As for the proposed set asides of High Carbon Stocks in line with GAR's new Forest Conservation Policy, these are deeply unpopular both with those communities refusing the company's presence and with those that have pinned their hopes on oil palm.

The imposed categorisation of forested lands according to their carbon stocks ignores the peoples' own systems of land use, land ownership and land classification and thus limits their livelihoods and options for income generation.

These shortcomings were reported to GAR in July 2013 but both the company and the consultancies supporting it have been very slow to take remedial action on the ground.

Land conflicts and other grievances - a resolution?

However, while this report was being completed, the company and consultancies have initiated a programme aimed at resolving the land conflicts and dealing with the other grievances.

Other circumstances also provide hope that things can be improved. The company has openly committed itself to making improvements and has shown goodwill at international, national and local levels. It has shown it is open to dialogue and taking advice, even from its critics.

The HCV Assessment has now been completed - though it has yet to be shared and explored with the communities. Where the communities have strongly resisted the take-over of their lands, the company has not taken lands by force and it has now made a verbal commitment to stop seeking to get these communities to surrender their lands.

The company has also stopped clearing forests and peatlands and HCV areas. This is hopeful and we shall now be monitoring to ensure these promises become reality on the ground.

Our report concludes with a detailed set of recommendations of what needs to be done to bring the operation back into compliance with the RSPO standard. We also suggest some first steps on how the Forest Conservation Policy can be reconciled with community rights, needs and livelihoods, which need to be explored with the communities.

All these remedies should only be pursued with the active engagement and subject to the free, prior and informed consent of the local communities.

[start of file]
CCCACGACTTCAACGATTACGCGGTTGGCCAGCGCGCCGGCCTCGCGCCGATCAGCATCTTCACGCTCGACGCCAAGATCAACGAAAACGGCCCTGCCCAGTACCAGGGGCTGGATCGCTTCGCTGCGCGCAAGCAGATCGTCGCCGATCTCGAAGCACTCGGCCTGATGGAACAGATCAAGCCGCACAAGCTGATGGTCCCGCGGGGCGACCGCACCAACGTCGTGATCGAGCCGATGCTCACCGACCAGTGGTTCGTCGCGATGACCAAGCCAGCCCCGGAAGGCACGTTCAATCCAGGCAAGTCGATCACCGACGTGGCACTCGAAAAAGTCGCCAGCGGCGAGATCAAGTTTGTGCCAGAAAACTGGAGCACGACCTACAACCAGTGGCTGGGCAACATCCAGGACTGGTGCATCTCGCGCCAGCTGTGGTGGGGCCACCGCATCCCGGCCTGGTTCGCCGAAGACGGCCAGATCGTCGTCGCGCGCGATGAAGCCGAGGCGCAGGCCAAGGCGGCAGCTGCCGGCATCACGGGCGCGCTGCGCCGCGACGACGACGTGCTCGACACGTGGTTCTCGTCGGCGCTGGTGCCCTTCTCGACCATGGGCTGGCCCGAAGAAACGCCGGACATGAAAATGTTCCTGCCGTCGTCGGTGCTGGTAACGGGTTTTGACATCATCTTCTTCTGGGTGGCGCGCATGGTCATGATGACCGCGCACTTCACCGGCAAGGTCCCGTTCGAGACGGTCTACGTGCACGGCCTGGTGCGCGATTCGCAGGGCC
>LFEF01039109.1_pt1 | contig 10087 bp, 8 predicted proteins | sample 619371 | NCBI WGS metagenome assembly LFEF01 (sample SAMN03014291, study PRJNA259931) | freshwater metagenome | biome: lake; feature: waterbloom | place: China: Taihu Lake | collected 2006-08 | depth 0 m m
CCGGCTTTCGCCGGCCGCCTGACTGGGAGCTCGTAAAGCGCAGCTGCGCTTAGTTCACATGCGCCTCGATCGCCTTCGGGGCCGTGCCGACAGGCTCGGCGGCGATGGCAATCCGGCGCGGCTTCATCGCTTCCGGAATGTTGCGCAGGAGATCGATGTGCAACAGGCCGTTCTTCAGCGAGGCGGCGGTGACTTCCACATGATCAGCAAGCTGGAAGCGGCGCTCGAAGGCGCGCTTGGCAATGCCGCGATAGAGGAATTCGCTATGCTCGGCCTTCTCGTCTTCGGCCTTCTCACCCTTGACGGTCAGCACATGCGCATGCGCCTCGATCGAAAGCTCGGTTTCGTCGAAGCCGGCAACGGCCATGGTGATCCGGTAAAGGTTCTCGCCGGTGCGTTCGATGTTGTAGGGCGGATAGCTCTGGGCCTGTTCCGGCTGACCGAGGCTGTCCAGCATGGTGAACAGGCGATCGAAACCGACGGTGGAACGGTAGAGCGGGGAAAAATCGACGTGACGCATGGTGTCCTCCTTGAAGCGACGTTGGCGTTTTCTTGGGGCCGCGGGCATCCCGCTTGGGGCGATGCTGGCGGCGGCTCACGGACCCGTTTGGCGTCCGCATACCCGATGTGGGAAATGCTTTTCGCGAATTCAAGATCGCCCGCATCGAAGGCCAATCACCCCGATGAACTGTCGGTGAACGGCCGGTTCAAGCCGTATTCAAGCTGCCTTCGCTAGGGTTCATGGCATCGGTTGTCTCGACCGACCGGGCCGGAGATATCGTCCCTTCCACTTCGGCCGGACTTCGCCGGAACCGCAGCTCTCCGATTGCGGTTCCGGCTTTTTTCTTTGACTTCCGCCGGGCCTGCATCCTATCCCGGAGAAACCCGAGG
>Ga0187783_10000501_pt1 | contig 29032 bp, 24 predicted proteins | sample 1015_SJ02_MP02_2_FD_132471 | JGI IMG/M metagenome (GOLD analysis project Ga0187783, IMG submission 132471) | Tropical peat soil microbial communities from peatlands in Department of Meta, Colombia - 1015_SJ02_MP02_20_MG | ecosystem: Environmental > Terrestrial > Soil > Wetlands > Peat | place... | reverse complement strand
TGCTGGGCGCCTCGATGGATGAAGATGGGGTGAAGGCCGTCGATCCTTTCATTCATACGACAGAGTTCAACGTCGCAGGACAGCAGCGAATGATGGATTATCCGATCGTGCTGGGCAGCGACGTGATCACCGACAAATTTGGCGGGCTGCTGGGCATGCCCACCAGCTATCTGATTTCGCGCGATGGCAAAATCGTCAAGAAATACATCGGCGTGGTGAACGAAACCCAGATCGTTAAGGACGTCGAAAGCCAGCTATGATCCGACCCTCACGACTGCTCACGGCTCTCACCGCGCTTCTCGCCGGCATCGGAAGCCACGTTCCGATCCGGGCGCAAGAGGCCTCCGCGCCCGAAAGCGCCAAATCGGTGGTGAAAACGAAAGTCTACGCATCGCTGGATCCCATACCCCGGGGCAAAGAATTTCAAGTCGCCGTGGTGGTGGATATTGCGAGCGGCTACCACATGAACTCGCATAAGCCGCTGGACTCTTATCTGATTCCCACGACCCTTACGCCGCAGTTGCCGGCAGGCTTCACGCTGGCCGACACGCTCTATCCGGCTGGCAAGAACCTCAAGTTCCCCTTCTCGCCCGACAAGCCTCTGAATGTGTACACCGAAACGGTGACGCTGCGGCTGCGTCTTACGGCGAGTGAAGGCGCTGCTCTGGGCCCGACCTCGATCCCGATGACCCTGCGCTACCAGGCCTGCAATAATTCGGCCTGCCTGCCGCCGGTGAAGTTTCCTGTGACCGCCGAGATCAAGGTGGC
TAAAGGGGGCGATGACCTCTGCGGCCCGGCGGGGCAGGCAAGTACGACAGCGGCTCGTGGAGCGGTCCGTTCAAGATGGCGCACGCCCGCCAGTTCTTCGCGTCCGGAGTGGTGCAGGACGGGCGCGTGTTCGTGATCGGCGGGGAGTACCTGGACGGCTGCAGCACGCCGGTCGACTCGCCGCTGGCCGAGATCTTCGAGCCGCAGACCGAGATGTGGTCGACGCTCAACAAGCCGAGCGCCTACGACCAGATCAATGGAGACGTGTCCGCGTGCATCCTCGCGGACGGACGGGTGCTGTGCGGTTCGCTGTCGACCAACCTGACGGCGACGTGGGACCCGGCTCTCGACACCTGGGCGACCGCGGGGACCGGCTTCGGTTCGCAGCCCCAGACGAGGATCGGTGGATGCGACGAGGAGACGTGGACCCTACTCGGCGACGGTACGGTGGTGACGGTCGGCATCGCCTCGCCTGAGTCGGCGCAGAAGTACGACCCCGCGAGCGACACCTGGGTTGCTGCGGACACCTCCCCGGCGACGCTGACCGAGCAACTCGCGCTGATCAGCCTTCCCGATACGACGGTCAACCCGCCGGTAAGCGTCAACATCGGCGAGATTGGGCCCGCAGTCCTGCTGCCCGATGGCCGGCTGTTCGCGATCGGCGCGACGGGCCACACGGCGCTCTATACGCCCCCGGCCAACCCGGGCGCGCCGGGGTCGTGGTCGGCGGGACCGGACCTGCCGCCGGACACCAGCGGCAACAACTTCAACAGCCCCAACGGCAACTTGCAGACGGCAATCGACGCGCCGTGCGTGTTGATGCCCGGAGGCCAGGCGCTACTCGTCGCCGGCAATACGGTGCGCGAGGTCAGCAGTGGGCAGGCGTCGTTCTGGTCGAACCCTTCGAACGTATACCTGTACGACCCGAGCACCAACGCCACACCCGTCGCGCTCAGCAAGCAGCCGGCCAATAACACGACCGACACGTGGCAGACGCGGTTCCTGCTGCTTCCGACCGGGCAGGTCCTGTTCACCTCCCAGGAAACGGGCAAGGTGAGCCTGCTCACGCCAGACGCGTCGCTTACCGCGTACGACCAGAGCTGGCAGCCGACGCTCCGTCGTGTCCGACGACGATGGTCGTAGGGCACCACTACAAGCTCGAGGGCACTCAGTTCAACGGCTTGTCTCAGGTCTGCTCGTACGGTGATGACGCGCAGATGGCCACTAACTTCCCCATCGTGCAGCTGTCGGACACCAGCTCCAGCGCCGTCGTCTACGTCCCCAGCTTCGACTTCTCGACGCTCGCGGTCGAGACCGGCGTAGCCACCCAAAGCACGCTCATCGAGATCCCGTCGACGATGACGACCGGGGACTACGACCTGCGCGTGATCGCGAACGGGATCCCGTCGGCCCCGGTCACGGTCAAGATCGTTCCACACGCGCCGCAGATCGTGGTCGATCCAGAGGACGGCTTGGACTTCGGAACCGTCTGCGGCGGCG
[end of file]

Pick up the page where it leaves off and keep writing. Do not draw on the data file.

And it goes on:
Wider implications

The problems we have identified have a far wider relevance. GAR is applying this same approach in eight plantations in Borneo and in its massive, highly controversial concession in Liberia, Golden Veroleum Limited.

GAR's sister company Asia Pulp and Paper is now applying the same policy in its pulp and paper estates, which cover some 2.4 million hectares.

Recently the world's largest palm oil developer, Wilmar, which trades some 22 million tonnes of palm oil every year, about 45% of the world trade, has also committed itself to the High Carbon Stock approach, though it is yet to roll this out in practice.

Many of the other major traders, retailers and investors in the palm oil sector seem poised to follow suit.

Forest conservation and community land rights

We are calling on them to refine their approach. Forest conservation efforts can't work if forest set-asides are grafted onto ‘land grabs'. They must all learn lessons from GAR's mistakes.

They must start by respecting communities' land rights, securing their livelihoods and making clear from the start which areas they seek to take over for both plantations and conservation. They also have to be transparent about the terms of land deals.

Only then can communities make sensible decisions about whether or not to allow these operations on their lands. As Anton Widjaya, Director of WALHI-West Kalimantan, the local chapter of Friends of the Earth, puts it:

"These kinds of projects are only going to work once local and national governments first recognise peoples' rights and companies understand that they are there as guests of the local communities rather than as feudal landlords.

"This is what it means when we say that all such operations require communities' free, prior and informed consent."

Part of the greater struggle against palm oil

Our report is replete with quotes from affected Dayak and Malay community members who are being impacted by the project.

They see the struggle they are in with PT KPC as part of a wider problem they face against oil palm plantations taking over all their lands, which is going to force them into other forest areas just to survive. As one resident told us:

"If people chop down a few trees just to build a house and bring the timber to Selimbau the police are waiting. But the oil palm companies can cut down the whole jungle ... It shows we have no rights here.

"The Government is cruel to the people, they don't care about the people... There are big, big problems ahead. When all this land has been taken by oil palm, the people will be landless and they will look north to find new lands. There are going to be conflicts over land along those boundaries." [referring to the Iban and Kantu' peoples' lands to the north]

And another:

"Don't blame the communities if, in the future, they encroach on the national park because their subsistence has been taken from them. They need timber and farmland to make their houses and plant their crops and there is not timber or land left nearby their villages."

We can't talk about 'sustainable palm oil', if the rights and livelihoods of indigenous peoples and local communities are undermined and made unsustainable in the process.



Marcus Colchester is Senior Policy Advisor with the Forest Peoples Programme.